SYDNEY – A blind spider-like animal has stopped development of a multi-billion-dollar iron ore mine in Australia after an environmental body rejected the project for fear the tiny cave-dweller would become extinct.
Western Australia’s Environmental Protection Authority (EPA) rejected the proposal by Robe River, a unit of mining giant Rio Tinto, to develop the iron ore mine near Pannawonica in the Pilbara region after the company unearthed troglobites, which measure just 4 millimeters (0.16 in) in length.
A troglobite is an animal that lives entirely in the dark parts of caves. It has adapted to life in total darkness and may have no eyes or pigmentation, using feelers to explore its way through the dark.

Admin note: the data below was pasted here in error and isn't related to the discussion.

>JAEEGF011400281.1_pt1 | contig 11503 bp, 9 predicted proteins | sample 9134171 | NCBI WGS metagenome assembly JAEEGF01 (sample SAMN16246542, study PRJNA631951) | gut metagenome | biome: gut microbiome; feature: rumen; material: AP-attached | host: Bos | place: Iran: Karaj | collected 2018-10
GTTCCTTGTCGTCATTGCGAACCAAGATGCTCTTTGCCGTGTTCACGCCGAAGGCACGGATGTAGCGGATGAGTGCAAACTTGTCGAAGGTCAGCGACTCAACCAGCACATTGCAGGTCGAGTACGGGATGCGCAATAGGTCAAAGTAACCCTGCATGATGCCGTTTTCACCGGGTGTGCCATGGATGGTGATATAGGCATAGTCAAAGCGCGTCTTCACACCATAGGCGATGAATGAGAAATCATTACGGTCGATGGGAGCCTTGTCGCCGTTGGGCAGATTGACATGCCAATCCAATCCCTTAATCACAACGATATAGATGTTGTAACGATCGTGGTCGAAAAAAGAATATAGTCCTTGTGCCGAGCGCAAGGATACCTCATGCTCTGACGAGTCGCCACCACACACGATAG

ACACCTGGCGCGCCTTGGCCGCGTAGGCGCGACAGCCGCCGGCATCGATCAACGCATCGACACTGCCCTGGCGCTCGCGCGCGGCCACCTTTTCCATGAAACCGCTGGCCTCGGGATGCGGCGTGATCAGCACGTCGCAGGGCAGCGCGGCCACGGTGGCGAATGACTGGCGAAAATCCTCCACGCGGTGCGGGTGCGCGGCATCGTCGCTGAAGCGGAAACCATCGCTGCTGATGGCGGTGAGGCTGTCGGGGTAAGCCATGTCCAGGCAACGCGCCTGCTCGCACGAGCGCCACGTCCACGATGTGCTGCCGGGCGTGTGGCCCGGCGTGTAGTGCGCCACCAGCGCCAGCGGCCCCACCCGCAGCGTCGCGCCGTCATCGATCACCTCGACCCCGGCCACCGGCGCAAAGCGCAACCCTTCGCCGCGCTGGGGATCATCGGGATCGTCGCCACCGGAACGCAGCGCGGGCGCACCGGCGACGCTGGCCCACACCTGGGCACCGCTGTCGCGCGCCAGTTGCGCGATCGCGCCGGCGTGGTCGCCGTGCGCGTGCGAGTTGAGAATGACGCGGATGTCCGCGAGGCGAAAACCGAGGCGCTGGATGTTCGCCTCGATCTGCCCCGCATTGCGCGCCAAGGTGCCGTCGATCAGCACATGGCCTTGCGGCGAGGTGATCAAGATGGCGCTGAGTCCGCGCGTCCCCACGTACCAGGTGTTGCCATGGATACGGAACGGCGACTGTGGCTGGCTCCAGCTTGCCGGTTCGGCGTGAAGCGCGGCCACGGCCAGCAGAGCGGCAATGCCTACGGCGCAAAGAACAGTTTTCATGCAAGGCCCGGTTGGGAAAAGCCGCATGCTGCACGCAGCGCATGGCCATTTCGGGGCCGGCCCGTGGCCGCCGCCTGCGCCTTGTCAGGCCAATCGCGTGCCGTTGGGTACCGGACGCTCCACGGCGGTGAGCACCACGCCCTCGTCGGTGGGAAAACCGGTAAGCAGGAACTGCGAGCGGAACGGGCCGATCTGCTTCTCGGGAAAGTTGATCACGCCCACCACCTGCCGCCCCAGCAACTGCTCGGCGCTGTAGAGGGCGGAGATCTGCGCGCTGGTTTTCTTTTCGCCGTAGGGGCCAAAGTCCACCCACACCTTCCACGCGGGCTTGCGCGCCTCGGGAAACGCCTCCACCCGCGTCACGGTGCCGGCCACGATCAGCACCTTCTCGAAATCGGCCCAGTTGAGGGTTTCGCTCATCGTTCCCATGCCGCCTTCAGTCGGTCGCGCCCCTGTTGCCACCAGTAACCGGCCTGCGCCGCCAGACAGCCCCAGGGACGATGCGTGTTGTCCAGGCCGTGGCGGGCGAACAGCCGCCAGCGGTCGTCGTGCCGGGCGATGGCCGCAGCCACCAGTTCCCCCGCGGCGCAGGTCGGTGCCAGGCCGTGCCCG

Troglobites are unable to live outside their pitch-dark world because they would die from ultraviolet light. Even short exposures to sunlight can be fatal.
“Extensive research and sampling conducted by the proponent has identified a number of new species of troglobitic fauna,” EPA chairman Wally Cox said on Thursday.
An EPA report into the project found 11 species of troglobites in the area and said mining would extinguish at least five of them.
The EPA judged that a proposed mining exclusion zone at the site would be inadequate to protect the tiny animal or aboriginal heritage in the area.
Madagascar threatened by Rio Tinto mining: here.